Universities have asked HMRC to support coronavirus collaborations with the NHS by relaxing certain VAT rules, but would a wider general relief for costs of fighting the coronavirus be more effective?
Tenants with cash flow problems face some difficult decisions over the coming months. Professional buy-to-let landlords will need to dust down their crystal ball so that they’re prepared for the challenges that lie ahead.
Now is the time to ensure that HMRC has the resources to tackle tax lost from coronavirus through illegal criminal attacks, evasion and the hidden economy.
It seems a cruel twist of fate to tax British manufacturers who have attempted to produce ventilators in response to the request from government only to be told that their product is no longer needed. The abortive costs with which these businesses are left to contend will be a hard pill to swallow. That said, a silver lining could be found in R&D tax credits.
A simple change to the accounting date for an unincorporated business have a dramatic impact on the amount of tax due and the date it is payable.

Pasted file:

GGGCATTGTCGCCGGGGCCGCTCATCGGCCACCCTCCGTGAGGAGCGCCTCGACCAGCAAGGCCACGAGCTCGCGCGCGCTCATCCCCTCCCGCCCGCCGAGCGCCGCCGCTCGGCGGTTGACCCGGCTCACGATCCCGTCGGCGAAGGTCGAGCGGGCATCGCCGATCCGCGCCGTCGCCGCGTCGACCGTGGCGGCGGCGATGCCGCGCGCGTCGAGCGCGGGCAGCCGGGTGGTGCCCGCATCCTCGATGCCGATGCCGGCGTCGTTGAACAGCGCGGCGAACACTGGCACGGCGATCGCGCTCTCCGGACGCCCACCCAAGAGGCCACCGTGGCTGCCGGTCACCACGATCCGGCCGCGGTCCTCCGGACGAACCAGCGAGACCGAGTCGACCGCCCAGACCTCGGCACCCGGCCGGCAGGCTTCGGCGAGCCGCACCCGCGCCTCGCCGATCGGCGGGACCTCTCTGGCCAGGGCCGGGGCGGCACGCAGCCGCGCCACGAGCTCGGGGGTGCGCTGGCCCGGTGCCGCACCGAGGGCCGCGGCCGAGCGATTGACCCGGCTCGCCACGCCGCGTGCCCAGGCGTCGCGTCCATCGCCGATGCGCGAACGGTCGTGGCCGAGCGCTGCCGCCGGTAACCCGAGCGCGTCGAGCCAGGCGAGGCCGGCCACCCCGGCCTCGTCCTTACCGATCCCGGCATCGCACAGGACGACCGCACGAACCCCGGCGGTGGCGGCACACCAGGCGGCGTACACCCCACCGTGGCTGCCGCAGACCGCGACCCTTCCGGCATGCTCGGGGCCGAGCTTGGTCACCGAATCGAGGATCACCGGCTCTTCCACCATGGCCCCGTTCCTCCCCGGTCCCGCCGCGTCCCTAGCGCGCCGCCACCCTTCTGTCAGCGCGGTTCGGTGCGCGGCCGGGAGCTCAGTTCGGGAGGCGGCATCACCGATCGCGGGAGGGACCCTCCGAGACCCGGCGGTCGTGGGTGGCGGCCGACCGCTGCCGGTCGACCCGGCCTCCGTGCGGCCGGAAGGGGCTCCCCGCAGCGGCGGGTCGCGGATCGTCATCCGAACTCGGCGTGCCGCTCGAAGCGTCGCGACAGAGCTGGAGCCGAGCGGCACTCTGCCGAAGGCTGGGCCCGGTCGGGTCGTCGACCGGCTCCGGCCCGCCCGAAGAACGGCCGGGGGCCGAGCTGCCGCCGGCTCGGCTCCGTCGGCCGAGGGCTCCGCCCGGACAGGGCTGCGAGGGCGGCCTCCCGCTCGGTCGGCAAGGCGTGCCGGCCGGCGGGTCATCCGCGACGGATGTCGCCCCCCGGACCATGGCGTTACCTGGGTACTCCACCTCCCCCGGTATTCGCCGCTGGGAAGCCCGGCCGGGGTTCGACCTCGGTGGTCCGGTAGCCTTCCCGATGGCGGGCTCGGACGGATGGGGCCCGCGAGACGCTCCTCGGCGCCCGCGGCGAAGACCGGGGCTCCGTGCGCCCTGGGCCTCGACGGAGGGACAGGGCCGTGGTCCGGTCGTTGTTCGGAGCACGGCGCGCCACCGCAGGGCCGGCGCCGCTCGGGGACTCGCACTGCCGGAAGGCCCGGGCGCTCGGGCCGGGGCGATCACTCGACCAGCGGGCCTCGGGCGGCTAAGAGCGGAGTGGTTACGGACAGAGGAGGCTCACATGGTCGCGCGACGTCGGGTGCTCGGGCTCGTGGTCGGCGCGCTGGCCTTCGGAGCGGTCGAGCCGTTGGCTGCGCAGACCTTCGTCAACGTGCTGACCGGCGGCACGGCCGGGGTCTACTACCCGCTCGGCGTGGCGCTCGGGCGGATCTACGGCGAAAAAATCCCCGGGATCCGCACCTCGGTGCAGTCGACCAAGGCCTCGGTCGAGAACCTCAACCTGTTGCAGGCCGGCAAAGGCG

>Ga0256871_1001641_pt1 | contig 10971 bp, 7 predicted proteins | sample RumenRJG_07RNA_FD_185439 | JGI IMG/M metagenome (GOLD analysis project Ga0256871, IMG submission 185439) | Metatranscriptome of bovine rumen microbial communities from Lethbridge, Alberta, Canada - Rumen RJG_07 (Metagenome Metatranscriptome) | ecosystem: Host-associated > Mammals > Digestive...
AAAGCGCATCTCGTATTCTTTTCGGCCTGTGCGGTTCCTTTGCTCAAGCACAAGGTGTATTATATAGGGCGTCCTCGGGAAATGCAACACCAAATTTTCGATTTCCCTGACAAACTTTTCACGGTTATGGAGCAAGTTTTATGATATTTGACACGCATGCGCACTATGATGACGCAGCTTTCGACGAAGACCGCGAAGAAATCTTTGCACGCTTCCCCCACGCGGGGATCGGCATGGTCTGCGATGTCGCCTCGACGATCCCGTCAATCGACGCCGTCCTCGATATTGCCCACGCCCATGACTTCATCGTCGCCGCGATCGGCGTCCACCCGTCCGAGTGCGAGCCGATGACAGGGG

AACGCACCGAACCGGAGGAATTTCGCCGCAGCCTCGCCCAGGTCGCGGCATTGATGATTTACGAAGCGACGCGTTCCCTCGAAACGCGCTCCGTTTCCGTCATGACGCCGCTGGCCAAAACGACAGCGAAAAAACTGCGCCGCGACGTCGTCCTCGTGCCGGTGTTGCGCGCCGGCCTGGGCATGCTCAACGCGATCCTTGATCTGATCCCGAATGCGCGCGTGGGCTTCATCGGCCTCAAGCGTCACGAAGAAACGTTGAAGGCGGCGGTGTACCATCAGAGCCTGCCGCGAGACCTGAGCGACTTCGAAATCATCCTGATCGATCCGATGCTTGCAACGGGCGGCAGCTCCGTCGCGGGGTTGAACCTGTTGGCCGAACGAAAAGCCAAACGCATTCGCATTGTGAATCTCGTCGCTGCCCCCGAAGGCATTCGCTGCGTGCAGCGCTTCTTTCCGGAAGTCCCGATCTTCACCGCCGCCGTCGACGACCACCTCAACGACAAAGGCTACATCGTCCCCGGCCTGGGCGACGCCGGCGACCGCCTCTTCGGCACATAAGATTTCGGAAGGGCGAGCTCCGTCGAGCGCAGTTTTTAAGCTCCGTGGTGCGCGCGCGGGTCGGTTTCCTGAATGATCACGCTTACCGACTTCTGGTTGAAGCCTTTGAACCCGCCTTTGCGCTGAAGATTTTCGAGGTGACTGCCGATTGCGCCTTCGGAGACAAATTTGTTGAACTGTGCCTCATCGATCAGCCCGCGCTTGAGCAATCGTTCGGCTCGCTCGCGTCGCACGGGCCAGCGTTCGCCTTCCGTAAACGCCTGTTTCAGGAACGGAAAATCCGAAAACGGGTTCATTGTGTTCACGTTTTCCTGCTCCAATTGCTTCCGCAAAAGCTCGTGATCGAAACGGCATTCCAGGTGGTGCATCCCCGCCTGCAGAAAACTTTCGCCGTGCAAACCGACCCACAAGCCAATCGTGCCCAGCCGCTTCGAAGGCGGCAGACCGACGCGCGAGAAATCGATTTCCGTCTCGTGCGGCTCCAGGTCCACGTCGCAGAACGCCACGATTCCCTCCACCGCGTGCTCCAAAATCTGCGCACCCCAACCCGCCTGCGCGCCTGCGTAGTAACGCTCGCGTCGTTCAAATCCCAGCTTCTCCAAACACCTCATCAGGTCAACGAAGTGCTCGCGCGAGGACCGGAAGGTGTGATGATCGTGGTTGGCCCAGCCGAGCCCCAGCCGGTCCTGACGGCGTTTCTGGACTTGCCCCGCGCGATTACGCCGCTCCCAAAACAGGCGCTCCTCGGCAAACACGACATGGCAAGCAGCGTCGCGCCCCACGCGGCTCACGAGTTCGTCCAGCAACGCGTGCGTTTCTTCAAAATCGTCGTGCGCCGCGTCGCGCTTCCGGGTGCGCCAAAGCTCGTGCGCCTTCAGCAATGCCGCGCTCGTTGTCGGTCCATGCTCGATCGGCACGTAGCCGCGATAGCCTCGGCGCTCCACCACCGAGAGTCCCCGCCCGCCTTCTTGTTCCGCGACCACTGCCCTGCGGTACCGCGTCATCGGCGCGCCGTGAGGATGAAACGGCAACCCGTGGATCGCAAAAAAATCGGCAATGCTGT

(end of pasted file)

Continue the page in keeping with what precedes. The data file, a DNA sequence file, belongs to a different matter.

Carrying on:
Giving away goods and services to help the NHS fight the coronavirus might have unintended VAT consequences for well-meaning businesses.
With the property market grinding to a halt and more than 370,000 transactions reportedly on hold, a sizeable SDLT cost may be looming for the self-builders, ‘grand designers’ and couples who have moved in together, as the lockdown means they are running out of time to reclaim the tax previously paid. We call on the Government to relax the rules.
With growing recognition that economic life will not be the same after coronavirus, the tax system will have an important part to play in the recovery and in the transition to the new normal. Tax reform will be required. What might this look like?
In these trying times businesses need to be certain that relief will be given for trading losses arising in periods when trading may have been interrupted by lockdown measures.